- Reach out to threatened communities: We can solidify the rights of all of us by ensuring that those most threatened by restrictive post-9/11 laws and orders are not forgotten. The connection itself may actually serve to protect those most vulnerable from local backlash, and even from overzealous federal authorities. At minimum, establishing contacts with local mosques and Muslim communities serves as notice that individuals cannot be isolated into a fringe that can be easily attacked. If there is a detention center in your area, you can use the model that the New Jersey Civil Rights Defense Committee has pioneered in challenging abuses.
- Network with other civil liberties groups: Form a coalition with other groups throughout your state that are working on civil liberties issues. Coordinate your efforts to pressure members of Congress, and consider working toward larger goals, such as a state resolution. If other communities in your immediate area are silent on the issues, organize events or take speaking gigs in other towns to spark interest. By working with others in your state, you can increase the effectiveness of each local campaign and broaden the movement to defend the Bill of Rights. Contact BORDC (email@example.com, 413-582-0110) for help finding other organizations in your state or region.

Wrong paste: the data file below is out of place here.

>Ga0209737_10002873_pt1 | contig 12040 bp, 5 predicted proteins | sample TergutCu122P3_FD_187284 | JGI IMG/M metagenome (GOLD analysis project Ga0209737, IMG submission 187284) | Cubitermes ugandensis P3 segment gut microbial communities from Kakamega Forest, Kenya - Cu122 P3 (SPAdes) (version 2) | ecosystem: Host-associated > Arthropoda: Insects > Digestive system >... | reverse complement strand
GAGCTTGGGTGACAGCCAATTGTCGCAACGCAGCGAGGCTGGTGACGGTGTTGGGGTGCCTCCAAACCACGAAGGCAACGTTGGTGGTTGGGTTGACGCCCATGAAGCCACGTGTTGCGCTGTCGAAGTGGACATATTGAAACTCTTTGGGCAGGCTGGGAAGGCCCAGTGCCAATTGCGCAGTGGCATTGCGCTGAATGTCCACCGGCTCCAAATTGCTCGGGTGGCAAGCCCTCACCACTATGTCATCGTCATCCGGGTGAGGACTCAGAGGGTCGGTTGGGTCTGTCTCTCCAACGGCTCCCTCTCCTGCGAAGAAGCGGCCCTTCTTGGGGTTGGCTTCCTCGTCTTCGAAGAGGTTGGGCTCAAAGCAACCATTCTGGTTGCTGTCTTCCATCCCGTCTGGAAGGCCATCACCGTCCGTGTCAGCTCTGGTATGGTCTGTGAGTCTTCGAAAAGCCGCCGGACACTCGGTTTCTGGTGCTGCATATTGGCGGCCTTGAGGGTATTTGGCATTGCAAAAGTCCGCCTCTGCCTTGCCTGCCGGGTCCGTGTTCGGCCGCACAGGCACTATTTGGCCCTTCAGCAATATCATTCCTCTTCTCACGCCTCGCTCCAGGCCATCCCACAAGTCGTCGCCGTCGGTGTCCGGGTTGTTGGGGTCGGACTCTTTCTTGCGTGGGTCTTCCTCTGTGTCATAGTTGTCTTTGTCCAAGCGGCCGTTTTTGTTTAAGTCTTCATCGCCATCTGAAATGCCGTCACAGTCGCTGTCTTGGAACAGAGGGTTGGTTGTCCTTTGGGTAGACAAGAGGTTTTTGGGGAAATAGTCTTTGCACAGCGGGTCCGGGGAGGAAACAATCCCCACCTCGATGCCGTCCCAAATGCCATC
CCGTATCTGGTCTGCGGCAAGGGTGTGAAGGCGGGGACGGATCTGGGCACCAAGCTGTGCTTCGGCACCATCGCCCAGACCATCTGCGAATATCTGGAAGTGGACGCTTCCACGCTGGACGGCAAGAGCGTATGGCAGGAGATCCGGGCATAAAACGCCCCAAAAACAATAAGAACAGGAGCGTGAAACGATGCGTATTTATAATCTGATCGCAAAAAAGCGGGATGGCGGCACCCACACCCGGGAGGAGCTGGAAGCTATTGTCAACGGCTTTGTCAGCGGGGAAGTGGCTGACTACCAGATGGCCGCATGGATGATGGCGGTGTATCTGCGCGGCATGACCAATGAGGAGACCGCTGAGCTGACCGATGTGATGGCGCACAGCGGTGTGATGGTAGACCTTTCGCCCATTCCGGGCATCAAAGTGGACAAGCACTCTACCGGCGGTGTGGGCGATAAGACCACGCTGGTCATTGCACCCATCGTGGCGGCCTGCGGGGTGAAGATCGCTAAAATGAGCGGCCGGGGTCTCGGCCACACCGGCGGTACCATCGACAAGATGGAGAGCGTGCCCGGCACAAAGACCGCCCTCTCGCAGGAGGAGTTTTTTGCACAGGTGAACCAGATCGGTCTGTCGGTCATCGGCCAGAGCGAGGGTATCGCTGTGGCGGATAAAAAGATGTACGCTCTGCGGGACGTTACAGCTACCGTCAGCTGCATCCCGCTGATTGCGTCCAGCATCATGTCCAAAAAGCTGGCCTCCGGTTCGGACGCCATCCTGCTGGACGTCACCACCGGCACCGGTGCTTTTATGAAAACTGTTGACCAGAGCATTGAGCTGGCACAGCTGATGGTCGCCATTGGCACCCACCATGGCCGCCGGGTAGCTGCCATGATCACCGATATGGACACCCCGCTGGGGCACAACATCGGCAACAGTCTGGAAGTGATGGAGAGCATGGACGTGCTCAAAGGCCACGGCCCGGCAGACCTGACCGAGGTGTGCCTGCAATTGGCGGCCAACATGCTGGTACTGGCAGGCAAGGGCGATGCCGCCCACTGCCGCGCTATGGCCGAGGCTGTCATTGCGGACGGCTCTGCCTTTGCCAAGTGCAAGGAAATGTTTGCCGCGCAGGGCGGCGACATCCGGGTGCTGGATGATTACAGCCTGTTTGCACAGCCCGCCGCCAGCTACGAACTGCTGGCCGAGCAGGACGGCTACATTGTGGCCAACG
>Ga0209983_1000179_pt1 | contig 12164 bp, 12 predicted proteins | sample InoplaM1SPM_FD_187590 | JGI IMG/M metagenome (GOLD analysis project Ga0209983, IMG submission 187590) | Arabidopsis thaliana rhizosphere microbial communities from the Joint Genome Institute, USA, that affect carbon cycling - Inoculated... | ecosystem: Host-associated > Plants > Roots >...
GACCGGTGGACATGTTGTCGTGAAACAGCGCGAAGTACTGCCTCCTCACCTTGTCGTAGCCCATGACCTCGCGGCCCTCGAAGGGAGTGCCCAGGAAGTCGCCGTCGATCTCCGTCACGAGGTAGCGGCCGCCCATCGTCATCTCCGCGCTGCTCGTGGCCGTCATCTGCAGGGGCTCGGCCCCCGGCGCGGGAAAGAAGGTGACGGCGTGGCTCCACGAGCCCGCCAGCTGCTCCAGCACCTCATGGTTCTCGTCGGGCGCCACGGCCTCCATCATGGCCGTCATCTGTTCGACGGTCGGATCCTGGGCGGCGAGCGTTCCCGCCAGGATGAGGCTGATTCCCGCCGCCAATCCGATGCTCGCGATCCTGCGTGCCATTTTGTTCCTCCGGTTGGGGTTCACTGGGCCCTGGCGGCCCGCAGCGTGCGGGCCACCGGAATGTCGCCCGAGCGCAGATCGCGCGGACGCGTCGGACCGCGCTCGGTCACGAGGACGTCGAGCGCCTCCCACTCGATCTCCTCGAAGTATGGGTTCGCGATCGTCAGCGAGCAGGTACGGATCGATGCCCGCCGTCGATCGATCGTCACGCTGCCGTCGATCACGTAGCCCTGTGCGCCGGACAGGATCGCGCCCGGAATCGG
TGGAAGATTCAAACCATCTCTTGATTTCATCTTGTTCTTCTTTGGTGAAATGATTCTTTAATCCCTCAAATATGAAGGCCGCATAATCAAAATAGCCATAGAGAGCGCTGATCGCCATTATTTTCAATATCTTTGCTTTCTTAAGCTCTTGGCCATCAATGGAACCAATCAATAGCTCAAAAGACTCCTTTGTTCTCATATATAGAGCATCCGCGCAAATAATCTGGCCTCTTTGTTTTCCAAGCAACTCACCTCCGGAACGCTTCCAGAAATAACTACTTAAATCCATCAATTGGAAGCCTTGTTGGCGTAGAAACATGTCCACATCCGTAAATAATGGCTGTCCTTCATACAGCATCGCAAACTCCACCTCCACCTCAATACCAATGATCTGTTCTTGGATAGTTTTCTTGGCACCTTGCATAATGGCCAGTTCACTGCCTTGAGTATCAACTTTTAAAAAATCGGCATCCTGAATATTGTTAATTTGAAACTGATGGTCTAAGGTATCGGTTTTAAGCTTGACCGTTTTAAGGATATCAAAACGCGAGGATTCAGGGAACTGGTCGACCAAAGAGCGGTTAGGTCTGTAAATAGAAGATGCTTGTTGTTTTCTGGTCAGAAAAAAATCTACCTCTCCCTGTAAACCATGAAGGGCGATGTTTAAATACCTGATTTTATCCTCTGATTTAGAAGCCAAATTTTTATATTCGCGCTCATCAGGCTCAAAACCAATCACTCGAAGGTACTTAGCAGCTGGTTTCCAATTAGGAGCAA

Below are two examples of local groups who are successfully expanding their networks and reaching out to new communities. We hope you find their stories educational and inspiring. Please share your stories with us as well: firstname.lastname@example.org.
Guantánamo Play Reading Expands Networks
Sixteen people from the Lincoln (NE) Bill of Rights Defense Committee transformed their own faces and voices into those of Guantánamo detainees, their family members, prison guards, and Defense Secretary Donald Rumsfeld in three public readings of the play “Guantánamo: Honor Bound to Defend Freedom.”
The power of human storytelling is now rippling out to other Nebraska communities. After the second reading, a member of the Unitarian Church in Omaha asked the group to bring the reading 58 miles northeast to the capital city.
The LBRDC plans to reach out beyond Lincoln borders, especially after having invested time, materials, and energy into getting comfortable with their roles. “People in the cast were touched personally by the personal stories,” said co-director Malcolm Miles. “The fact that we did it multiple times – the personal stories of these detainees got ingrained in us.”
New Jersey Activists Build a Successful Coalition
Momentum is a physics term, referring to a quality of motion, and a group of activists in New Jersey has become a living definition of the word momentum. Following the passage of three local civil liberties resolutions in Mercer County (NJ) in 2003 and 2004, community members who worked on those resolutions formed the Mercer County Coalition for Civil Liberties (MCCCL), a coalition of approximately 10 different community groups, to begin working toward a county resolution. In September of 2004, the Mercer County Board of Freeholders unanimously passed a resolution upholding the rights of Mercer County residents and expressing concern about the constitutionality of the PATRIOT Act.